Daniel A. Mitchell
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While the TS-24 scraper has the same styling as the earlier S-7, it is about 15 years more recent (1960’s), and much larger … not to mention it’s dual engines. Definitely too modern for this group.
The Stewart model is the earleir and smaller S-7, dating from the early 1950’s. It can marginally be considered “steam era”.
The LeTourneau models also mentioned, both tractor-pulled and the rubber-tired Tournapull are definitely “steam era”.
i have two sets of Mercury Euclid TS-24 double engine scrapers that came with a blade mounted crawler tractor and a rubber tired front end loader. I think they were promotional gifts of Euclid. I got them when I worked a Blum's Hobby House in downtown Cleveland Ohio in 1960 or 61. I think they are a little small for HO scale. in 1958 I was driving truck and we would haul tires for Euclid from Goodyear on the west side of Cleveland to the Euclid plant trapped even on bright sunny day. Keen Driveaway would haul these on drop deck low-boys with just one set of tire on trailer and one set on the ground, terrible ride.
My computer skills don't allow me to photograph and post here.
On Monday, January 28, 2019, 11:17:23 AM CST, Daniel A. Mitchell <danmitch@...
YES! … That was the most common scraper of the WWII period, and many lasted far beyond that. It’s distinctive, so there are no substitutes, and it’s a rather complicated-looking machine that adds interest as a model. The LeTourneau scrapers came in several sizes, but most looked pretty much the same. Nearly all were pulled by crawler tractors of any make and appropriate size.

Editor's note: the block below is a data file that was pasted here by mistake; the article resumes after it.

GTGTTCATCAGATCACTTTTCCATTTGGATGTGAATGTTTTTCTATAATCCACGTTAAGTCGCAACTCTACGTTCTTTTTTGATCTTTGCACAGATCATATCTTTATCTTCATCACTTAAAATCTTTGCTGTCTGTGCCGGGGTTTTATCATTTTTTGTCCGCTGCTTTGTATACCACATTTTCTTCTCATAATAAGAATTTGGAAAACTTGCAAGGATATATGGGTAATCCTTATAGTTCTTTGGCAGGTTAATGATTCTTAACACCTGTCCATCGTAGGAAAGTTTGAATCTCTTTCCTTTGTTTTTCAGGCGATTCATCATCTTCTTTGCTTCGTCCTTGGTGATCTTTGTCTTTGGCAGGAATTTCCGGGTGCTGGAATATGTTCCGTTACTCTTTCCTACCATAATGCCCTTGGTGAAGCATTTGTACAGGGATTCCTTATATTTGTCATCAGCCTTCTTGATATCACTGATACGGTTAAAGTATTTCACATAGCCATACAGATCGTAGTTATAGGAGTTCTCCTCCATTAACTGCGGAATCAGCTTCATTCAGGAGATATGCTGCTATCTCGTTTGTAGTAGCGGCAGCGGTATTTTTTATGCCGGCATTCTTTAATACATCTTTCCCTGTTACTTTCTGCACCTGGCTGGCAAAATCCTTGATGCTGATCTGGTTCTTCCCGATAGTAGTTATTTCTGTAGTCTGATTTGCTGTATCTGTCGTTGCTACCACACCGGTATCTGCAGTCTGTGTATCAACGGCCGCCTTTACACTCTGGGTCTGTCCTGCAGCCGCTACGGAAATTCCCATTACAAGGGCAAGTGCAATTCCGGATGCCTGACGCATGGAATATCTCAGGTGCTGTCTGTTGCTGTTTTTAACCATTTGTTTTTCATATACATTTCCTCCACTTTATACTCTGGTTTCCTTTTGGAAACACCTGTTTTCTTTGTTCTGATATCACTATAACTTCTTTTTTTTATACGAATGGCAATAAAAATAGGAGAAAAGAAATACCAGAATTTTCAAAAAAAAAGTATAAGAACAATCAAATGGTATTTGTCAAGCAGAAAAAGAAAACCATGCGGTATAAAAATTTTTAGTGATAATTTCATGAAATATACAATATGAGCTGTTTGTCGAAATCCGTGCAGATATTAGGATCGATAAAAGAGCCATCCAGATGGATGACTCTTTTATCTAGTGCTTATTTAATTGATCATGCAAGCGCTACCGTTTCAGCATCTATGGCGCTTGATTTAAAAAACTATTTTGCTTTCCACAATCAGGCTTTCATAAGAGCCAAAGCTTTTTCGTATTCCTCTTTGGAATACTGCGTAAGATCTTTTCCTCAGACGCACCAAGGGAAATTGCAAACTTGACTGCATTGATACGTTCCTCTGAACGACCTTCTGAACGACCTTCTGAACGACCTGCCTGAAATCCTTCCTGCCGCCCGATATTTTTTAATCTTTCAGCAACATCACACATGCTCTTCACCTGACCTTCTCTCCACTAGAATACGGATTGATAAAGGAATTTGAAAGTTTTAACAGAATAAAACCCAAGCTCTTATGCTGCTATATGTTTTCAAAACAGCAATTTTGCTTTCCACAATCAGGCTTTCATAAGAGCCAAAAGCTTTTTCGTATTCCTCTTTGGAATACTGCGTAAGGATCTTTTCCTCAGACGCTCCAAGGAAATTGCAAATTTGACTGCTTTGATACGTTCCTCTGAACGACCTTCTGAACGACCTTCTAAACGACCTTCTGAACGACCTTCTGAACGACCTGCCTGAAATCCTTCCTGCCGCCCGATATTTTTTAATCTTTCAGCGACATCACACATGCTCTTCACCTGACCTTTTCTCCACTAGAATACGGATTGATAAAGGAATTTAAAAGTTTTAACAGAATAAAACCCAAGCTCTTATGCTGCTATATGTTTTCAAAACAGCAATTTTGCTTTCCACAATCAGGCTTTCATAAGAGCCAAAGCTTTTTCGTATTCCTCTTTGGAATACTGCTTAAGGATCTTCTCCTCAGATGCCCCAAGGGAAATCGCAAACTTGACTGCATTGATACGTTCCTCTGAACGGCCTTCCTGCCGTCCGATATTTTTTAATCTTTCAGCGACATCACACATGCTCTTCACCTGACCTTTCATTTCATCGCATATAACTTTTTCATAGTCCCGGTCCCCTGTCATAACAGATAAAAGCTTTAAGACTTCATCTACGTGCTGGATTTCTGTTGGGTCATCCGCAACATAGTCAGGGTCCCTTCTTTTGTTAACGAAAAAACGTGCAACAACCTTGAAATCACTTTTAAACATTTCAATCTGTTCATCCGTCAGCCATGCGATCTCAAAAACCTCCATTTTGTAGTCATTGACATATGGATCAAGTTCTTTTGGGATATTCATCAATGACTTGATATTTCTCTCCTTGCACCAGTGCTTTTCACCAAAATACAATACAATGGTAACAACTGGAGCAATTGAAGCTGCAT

There were also the self-propelled Tournapull Super-C machines with a two-wheeled rubber-tired tractor. The bowl of the Tournapull was almost the same as on the towed scrapers.
Models of all these are available in 1/48 scale, but none in HO.
WAY back (1950’s? RMC?) there was a very brief article in one of the model railroad magazines on how to scratch built an HO version. Despite it’s complexity it wouldn’t be too difficult to scratchbuild one … most everything is either a rectangular beam or a flat plate. The tires could be scrounged from some other HO earthmover.
On Jan 28, 2019, at 11:29 AM, Bruce Smith <smithbf@...
Now, if anyone wants to offer a 1940’s era LeTourneau towed scraper for me to load on a flat car, that would make me very happy! (Photo is from the Signal Corps Archive, Library of Va)
"Some days you are the bug, some days you are the windshield."
On Jan 28, 2019, at 8:56 AM, Daniel A. Mitchell <danmitch@...
The Don MIlls resin model is not a scraper … it’s a 1940’s-50’s Euclid bottom-dump off road truck. It’s a nice model.
The Stewart soft-metal model is a 1950’s-60’s vintage scraper. These machines were somewhat “streamlined”, and look more modern than they are. It’s a rather cude model, but reasonably accurate.
Such machines often lasted a long time, so the two machines overlap in vintage. They operated up into the 1970’s at least. Some restored examples can still be seen today at HCEA shows and similar.
The only other such HO models are the plastic Caterpillar scrapers made by Roco-MiniMovers which are quite nice. These are larger and more recent machines, though still “vintage” by modern standards. There were two versions, each with the same
scraper bowl, one with a 2-wheeled tractor, and one with a four-wheel tractor.
Nowadays there are also some diecast metal models of far more modern scrapers, some with twin engines.
On Jan 28, 2019, at 6:59 AM, Bill Welch <fgexbill@...